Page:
AMAC Exclusive – By Daniel Berman
For Democrats, fall has come to be the harshest season. It is the time when the dreams of summer, driven by outlier polls, and a disengaged electorate, can make anything seem possible. In 2014, the summer was a time when the generic ballot was tied and they could believe they would hold the Senate. In 2016, Hillary Clinton’s victory was seen as assured, and Democrats took to speculating over whether Donald Trump would withdraw from the race. In 2020, Democrats could convince themselves that the BLM unrest of the summer promised revolution, not reaction, and that the ostensible refusal of Republicans to wear masks might win them 56 Senate seats. Even in 2018, Democrat expectations included Senate gains and the crushing victory of their candidate for Florida Governor, the young African American mayor Andrew Gillum, a possible future president, over “MAGA Congressman” Ron DeSantis. Further back, Al Gore and John Kerry also established large polling leads in the summer only to see them disappear in the fall.
October has had a way of shattering Democrat hopes. Democrats have tended to blame this on “bad luck,” or if agency is to be ascribed, “October Surprises.” In 2004, this was the so-called “Swift Boat Veterans for Truth” attacks on John Kerry’s war record. In 2014, it was Ebola. In 2016, it was Hillary Clinton’s emails, and the announcement of a renewed investigation into them. In 2018, it was the Kavanaugh hearings, while in 2020 it was the death of Ruth Bader Ginsberg.
The problem with this approach is that it is selective, and tries to find excuses. It ignores that Republicans suffered equally sudden “October surprises” such as the strategic leak of the “Access Hollywood” tape against Donald Trump in 2016, or Trump contracting COVID in October 2020, resulting in the cancelation of the second debate. That these October surprises supposedly did not hurt Republicans as the other October developments hurt Democrats raises questions Democrat strategists and much of the media would prefer not to ask. Why is it, for example, that Ruth Bader Ginsberg’s death or the Kavanaugh hearings hurt Democrats more than Republicans?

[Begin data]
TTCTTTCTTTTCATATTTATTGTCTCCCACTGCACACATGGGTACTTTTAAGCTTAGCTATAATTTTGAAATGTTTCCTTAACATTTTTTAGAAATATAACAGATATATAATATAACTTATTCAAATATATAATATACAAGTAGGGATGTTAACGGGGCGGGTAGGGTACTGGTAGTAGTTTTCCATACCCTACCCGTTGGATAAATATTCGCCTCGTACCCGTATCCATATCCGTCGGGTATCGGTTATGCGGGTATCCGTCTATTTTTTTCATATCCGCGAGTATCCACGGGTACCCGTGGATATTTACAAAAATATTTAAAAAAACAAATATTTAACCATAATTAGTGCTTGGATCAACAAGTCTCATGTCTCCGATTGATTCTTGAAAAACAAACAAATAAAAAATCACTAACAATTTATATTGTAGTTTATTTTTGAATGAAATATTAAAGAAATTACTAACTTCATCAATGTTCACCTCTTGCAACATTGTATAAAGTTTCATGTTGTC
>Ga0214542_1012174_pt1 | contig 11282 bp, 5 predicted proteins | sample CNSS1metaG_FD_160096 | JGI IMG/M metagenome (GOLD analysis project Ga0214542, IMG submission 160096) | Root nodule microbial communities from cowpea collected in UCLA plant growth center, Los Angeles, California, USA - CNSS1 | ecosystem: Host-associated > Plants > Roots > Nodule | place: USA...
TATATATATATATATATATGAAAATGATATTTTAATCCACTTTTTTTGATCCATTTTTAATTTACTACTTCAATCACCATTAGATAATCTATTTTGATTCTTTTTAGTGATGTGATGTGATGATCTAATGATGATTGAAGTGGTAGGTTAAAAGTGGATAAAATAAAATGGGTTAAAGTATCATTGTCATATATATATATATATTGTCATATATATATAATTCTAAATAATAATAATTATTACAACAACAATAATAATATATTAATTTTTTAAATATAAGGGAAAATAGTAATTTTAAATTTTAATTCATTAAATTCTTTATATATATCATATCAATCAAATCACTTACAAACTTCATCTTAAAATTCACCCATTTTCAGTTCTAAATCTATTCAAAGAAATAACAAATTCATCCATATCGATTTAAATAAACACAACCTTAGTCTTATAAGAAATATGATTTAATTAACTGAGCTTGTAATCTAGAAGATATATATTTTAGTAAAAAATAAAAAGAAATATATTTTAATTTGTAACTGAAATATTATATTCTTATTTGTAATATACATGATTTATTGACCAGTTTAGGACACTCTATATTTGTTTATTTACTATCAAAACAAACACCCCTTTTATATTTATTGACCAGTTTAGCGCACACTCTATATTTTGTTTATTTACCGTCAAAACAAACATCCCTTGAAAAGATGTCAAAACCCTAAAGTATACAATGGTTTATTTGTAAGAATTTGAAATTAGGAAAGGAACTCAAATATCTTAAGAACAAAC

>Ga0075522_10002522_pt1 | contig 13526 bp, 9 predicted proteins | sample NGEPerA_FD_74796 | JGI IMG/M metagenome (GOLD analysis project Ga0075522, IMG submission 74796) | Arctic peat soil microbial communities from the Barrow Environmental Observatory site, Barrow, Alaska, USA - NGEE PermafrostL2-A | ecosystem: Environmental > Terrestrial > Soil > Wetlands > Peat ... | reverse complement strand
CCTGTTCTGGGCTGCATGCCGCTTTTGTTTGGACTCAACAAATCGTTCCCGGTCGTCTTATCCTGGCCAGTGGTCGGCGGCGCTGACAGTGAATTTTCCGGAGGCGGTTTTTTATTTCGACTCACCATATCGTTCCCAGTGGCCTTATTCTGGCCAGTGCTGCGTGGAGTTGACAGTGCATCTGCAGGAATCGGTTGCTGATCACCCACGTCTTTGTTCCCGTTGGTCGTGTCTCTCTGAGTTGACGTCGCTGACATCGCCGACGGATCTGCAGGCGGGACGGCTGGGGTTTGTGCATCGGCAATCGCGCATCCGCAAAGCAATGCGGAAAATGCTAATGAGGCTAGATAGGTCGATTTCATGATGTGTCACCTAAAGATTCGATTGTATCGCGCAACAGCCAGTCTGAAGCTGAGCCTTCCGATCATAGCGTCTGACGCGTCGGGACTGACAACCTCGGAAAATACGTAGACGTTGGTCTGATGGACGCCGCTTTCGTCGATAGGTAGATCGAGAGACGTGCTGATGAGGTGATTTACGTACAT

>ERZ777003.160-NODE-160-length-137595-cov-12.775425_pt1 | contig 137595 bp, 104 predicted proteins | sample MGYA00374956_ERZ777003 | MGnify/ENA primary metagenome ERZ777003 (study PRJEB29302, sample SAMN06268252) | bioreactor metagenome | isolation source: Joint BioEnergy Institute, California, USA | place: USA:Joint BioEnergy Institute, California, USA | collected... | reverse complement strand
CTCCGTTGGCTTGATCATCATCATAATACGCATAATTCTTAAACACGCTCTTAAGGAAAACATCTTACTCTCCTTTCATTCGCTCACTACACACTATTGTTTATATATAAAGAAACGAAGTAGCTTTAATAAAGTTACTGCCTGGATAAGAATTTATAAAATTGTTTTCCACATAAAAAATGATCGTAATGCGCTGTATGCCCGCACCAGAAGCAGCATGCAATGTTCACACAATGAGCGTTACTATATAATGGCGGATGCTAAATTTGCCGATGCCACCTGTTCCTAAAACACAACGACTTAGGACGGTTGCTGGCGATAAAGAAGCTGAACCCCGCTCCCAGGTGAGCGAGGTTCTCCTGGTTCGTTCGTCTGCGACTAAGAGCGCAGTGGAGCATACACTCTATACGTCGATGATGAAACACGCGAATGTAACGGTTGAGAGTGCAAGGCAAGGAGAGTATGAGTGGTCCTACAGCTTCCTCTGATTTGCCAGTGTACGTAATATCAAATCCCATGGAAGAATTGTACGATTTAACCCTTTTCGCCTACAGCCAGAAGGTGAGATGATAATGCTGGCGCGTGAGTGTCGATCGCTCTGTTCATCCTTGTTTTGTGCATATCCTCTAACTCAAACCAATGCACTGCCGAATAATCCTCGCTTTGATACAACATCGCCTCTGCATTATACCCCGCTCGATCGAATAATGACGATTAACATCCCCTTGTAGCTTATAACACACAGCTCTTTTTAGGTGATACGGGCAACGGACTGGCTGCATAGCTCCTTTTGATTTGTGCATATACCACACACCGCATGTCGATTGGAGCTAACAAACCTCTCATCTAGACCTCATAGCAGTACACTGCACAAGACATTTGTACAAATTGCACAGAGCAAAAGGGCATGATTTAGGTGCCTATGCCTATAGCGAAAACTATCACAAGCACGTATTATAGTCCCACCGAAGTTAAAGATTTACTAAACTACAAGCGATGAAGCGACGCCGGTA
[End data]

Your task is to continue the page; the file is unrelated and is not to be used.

If Democrats considered that question, they might not have made the same mistake in 2020 that they made with Kavanaugh in 2018, or discover, as they are now doing in October of 2022, that running an entire campaign focused on abortion in a time of unprecedented insecurity is not a pathway to electoral success.
It may well be too late for Democrats in 2022. Polling is an inexact science, but when every metric from polling, to spending, to early voting moves in the same direction, something is happening. Over the last four weeks, there appears to have been a decided shift toward the GOP at virtually every level across almost the entire country. Nationally, the generic congressional ballot, which reverted to a tie this summer, has seen Republicans leap to a 2.9 percent lead, according to the RealClearPolitics average. Furthermore, the 48 percent the GOP is averaging is the highest at any point in the last five years. This number may itself be an underestimate, as the Economist/YouGov and Politico/Morning Consult have Democrat leads of 5% and 4% respectively, whereas the GOP leads in all of the other 14 most recent polls.